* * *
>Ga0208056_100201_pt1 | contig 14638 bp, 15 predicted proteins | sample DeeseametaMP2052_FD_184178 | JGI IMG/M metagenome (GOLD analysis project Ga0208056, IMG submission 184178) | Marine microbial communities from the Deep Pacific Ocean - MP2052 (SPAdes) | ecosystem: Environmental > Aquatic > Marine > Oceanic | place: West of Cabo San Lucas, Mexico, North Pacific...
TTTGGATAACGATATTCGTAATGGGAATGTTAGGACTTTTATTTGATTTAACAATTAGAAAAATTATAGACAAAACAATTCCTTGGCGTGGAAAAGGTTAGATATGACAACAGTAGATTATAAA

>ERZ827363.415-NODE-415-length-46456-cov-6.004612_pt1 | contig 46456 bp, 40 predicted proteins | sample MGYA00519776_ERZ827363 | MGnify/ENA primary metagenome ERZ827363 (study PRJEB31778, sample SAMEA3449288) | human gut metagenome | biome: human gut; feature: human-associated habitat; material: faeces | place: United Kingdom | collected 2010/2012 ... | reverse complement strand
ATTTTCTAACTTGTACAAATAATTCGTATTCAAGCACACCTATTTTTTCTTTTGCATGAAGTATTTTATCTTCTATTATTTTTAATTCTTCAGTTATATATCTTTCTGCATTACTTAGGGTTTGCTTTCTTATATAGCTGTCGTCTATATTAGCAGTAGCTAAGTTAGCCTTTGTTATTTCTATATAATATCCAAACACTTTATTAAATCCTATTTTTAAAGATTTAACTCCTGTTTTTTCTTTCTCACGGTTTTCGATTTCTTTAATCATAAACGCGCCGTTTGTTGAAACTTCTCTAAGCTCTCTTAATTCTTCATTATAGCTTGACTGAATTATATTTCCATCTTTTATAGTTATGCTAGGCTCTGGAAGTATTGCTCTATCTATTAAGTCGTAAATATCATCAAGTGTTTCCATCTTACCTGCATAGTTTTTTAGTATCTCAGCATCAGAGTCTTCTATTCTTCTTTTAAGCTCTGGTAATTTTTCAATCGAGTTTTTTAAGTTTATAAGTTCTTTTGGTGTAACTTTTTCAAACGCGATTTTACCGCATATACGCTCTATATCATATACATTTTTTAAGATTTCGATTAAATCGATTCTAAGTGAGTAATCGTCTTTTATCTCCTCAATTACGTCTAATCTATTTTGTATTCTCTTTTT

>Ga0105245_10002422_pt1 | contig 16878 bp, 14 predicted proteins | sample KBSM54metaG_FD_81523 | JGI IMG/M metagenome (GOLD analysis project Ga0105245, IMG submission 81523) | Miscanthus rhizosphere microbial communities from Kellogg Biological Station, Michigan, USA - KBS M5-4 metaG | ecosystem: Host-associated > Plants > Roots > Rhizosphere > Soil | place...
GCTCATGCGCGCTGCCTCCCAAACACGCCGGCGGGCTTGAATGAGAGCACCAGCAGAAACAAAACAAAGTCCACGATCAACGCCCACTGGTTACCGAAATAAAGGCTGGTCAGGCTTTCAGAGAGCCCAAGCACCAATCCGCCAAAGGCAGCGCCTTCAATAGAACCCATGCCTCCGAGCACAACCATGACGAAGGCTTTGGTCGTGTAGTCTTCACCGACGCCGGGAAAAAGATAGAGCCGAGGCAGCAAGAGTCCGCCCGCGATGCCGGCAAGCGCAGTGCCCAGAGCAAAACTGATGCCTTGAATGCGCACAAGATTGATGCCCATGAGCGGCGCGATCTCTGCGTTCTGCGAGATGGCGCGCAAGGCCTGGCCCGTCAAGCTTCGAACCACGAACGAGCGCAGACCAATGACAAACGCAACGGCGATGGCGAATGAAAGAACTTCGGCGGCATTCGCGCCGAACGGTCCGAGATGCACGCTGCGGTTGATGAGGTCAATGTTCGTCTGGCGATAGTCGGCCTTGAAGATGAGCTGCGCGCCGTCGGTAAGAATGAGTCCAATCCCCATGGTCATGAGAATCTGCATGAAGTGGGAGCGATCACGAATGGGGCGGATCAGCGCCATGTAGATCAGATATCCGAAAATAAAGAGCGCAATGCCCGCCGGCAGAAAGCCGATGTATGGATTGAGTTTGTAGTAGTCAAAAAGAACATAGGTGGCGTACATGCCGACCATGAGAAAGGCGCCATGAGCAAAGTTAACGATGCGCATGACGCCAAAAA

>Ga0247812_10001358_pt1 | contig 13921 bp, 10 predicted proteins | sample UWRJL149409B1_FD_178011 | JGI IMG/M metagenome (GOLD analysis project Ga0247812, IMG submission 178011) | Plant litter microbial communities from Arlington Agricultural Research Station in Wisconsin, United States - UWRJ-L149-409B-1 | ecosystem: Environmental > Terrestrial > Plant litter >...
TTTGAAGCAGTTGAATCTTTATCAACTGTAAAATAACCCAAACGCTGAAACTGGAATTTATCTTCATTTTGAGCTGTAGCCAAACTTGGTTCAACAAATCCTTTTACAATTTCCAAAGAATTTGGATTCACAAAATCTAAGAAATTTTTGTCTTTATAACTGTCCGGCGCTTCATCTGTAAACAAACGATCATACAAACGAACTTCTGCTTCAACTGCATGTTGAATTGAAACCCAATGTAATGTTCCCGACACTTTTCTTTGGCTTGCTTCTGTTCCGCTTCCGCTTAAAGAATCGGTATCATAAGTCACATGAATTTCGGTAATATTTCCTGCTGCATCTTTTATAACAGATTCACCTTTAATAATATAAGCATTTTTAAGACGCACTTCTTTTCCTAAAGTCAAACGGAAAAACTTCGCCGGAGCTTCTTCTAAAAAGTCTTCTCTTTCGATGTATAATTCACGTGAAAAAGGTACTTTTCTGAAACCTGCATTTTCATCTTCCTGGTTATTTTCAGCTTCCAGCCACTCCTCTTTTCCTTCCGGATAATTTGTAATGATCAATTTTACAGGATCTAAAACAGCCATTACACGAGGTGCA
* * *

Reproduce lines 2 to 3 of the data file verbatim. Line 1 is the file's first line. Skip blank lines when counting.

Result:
TTTGGATAACGATATTCGTAATGGGAATGTTAGGACTTTTATTTGATTTAACAATTAGAAAAATTATAGACAAAACAATTCCTTGGCGTGGAAAAGGTTAGATATGACAACAGTAGATTATAAA

>ERZ827363.415-NODE-415-length-46456-cov-6.004612_pt1 | contig 46456 bp, 40 predicted proteins | sample MGYA00519776_ERZ827363 | MGnify/ENA primary metagenome ERZ827363 (study PRJEB31778, sample SAMEA3449288) | human gut metagenome | biome: human gut; feature: human-associated habitat; material: faeces | place: United Kingdom | collected 2010/2012 ... | reverse complement strand